Embracing the Future or Building on the Past? Growth with New and Old Technologies [SSRN link]

Is growth driven by the emergence of new paradigms or mostly through the perfection of existing technologies? And is the allocation of research effort between emerging technologies versus established ones efficient? To study these questions, I propose a new semi-endogenous growth model that incorporates technology vintages and the endogenous evolution of multiple technological paradigms through directed innovation. Despite the fact that technologies continuously emerge, making the state space unbounded, the model is remarkably tractable, allowing me to provide a comprehensive characterization of both the balanced growth equilibrium and the transitional dynamics. From a positive perspective, the model can rationalize two distinct empirical patterns of innovation over time and across technologies. Using two centuries of U.S. patent data, I first document that the age profile of patents has a pronounced hump-shape: the majority of contemporary patents are built upon technologies that are between 50 and 100 years old. Second, this age profile has remained remarkably stable throughout the past century. From a normative standpoint, my theory highlights a fundamental inefficiency: profit-maximizing firms overinvest in developing mature technologies and fail to prioritize emerging techniques near the technological frontier. An estimated version of my model implies that transitioning from a laissez-faire equilibrium to the efficient allocation would increase economic growth from 2% to 2.18% over the course of a century. These results provide a rationale for public policy to support investments in cutting-edge technologies, such as quantum computing or metabolic engineering.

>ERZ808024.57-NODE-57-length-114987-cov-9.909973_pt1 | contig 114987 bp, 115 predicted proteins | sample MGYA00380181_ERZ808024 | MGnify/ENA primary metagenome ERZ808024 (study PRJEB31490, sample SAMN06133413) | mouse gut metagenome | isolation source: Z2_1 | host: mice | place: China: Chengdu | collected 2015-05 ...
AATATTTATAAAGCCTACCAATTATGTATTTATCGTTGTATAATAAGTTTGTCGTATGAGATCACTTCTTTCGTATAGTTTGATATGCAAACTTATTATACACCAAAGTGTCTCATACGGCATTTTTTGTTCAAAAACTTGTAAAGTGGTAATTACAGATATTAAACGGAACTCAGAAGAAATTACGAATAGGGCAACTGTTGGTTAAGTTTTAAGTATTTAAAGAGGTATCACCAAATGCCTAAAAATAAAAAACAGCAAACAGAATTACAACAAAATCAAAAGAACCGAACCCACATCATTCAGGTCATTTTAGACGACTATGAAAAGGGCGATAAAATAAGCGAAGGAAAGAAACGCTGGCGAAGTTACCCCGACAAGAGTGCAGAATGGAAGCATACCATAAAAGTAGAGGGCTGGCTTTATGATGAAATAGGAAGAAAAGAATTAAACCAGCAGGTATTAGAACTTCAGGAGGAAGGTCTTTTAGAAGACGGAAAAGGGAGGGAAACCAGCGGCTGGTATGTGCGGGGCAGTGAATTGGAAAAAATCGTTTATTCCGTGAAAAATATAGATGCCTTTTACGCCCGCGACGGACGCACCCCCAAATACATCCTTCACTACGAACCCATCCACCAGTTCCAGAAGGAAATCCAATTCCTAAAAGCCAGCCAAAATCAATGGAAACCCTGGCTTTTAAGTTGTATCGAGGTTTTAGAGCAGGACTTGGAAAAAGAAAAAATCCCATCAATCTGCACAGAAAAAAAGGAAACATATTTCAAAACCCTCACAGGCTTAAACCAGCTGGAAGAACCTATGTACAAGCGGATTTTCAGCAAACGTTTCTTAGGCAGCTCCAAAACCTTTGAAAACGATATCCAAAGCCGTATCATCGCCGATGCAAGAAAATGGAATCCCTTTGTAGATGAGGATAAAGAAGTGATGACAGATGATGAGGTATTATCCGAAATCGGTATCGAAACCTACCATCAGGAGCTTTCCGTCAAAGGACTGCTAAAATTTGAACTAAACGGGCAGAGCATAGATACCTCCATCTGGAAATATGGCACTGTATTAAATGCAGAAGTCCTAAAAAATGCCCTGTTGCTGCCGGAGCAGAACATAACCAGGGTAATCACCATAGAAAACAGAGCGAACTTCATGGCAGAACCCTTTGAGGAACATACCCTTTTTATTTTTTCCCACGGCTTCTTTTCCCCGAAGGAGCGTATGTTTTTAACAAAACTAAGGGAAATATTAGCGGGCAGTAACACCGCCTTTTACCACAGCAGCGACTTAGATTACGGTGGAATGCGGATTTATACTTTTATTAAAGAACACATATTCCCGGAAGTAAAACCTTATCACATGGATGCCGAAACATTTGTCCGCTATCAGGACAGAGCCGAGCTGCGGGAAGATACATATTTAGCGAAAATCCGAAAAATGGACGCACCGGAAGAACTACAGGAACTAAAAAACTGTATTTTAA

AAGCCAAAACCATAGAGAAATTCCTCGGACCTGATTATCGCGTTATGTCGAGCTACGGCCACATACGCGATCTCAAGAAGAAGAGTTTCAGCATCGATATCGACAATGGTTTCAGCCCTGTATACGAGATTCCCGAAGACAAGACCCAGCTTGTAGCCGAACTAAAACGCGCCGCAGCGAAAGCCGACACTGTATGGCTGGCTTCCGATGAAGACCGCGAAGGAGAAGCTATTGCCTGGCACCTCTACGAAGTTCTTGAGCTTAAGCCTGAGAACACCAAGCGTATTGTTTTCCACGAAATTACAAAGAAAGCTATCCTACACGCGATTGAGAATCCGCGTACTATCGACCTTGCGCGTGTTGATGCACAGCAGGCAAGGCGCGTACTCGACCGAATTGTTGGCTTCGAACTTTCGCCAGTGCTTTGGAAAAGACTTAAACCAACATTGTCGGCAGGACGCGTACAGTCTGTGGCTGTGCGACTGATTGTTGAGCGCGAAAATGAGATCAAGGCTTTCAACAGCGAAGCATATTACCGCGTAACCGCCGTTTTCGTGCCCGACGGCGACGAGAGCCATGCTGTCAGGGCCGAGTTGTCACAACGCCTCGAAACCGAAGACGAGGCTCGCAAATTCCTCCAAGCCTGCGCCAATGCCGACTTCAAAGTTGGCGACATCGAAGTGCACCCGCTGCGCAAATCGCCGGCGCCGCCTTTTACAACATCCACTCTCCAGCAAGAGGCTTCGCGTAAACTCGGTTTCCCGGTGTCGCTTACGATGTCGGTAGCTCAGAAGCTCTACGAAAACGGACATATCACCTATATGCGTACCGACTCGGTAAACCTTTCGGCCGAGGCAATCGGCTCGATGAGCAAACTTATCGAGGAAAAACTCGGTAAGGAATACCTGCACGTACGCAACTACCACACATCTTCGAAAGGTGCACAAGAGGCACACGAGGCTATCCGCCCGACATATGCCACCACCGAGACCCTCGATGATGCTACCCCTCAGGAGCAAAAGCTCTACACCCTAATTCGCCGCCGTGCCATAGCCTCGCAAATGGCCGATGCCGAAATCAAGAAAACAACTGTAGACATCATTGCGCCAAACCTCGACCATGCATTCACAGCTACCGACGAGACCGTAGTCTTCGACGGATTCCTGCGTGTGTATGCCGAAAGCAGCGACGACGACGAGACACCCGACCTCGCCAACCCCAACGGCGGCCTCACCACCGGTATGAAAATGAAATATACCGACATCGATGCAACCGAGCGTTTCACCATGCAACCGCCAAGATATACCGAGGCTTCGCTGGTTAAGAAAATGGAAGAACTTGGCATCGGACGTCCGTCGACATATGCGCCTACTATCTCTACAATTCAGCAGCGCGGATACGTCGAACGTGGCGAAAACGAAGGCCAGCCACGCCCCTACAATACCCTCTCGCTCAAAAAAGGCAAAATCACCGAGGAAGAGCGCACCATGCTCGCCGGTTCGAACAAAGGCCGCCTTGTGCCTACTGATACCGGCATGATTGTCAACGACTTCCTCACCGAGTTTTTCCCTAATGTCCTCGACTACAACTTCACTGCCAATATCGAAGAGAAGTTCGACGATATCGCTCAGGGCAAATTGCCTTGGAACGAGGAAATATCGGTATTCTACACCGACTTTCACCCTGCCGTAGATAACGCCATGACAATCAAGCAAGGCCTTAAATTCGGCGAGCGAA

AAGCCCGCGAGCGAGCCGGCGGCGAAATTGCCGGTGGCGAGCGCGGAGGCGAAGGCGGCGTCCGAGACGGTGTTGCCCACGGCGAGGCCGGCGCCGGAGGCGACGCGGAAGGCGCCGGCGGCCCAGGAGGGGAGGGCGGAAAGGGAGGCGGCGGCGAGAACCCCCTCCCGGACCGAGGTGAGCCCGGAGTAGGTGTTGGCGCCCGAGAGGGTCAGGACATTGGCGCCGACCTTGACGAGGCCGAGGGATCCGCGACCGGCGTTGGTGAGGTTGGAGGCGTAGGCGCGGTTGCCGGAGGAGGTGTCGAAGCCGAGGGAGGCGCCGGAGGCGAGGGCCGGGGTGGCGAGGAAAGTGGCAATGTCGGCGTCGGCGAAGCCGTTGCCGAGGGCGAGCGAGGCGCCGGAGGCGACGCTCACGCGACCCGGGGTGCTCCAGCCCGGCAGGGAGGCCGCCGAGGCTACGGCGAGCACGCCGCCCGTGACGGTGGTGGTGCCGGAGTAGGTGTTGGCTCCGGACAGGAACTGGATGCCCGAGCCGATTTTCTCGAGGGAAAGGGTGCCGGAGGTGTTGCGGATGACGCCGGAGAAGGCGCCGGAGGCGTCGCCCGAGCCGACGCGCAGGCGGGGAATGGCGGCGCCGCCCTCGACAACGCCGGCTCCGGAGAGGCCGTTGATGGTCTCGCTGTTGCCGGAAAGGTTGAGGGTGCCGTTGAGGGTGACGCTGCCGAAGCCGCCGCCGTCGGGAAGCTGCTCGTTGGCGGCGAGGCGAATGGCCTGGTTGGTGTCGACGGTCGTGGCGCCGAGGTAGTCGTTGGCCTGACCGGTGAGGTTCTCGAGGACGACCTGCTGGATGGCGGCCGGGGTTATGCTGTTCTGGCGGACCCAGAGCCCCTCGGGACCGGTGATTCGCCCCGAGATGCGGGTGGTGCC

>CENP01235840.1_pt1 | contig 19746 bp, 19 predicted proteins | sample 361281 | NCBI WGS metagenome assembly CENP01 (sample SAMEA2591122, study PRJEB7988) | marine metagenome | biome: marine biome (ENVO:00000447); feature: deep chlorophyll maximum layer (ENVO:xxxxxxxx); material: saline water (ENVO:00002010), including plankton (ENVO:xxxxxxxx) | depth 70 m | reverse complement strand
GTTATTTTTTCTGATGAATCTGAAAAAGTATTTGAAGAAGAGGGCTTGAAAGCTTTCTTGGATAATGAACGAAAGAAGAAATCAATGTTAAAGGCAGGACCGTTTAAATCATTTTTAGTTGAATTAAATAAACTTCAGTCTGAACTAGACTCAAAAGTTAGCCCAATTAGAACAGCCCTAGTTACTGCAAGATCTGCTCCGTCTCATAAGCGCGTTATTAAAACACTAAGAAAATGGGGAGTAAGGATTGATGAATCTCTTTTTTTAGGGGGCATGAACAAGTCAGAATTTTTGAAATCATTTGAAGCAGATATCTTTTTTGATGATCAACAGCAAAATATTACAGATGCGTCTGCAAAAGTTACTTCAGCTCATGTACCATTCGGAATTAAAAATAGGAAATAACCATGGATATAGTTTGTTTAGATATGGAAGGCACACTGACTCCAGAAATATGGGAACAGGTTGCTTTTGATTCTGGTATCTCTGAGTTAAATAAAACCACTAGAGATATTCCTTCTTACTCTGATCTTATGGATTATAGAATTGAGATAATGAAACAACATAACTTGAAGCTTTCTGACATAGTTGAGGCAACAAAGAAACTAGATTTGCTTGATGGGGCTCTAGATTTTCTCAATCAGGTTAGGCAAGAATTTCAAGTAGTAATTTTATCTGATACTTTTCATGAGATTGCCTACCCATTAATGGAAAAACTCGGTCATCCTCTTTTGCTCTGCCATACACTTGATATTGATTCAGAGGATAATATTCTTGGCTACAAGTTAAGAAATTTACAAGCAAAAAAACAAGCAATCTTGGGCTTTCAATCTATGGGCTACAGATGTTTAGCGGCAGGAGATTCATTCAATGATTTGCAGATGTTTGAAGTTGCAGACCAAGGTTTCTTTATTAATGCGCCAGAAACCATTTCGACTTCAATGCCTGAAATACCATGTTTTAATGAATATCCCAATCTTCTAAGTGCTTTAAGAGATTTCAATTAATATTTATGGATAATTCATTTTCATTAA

Spatial Consequences of Corruption: Entry and Location Decisions of Firms (with Alvaro Cox)

In many developing countries, corruption is a pervasive phenomenon, widespread across districts and local officials. This paper studies the impact of corruption on the spatial distribution of economic activity and its dynamic effects on local and aggregate growth. Our investigation focuses on a federal policy in Brazil that randomly selected local governments for audits on the use of public funds received through transfers. While evidence suggests this program effectively reduced corruption and enhanced political accountability, its implications for firms remain less understood. For example, diminishing corruption could optimize the allocation of procurement contracts by prioritizing efficiency over political connections, fostering competition. Building upon Colonnelli and Prem (2022), we use a difference-in-differences analysis to reveal the positive impact of corruption reduction on local economic activity. As all eligible municipalities were aware of the policy, this approach captures the relative effects of audits on firm outcomes. To discern the policy's aggregate effects, we develop a spatial model wherein firms' entry decisions and choice of production locations are endogenously determined. Variations in corruption levels influence relative productivity and potentially lead to misallocation. In our model, audited municipalities witness a more significant decrease in corruption, creating favorable conditions for business initiation. We derive equations from the model that directly correspond to the empirical difference-in-differences coefficient. This relationship between the model's structural parameters and empirical findings enables us to estimate the upper and lower bounds of the policy's aggregate impact.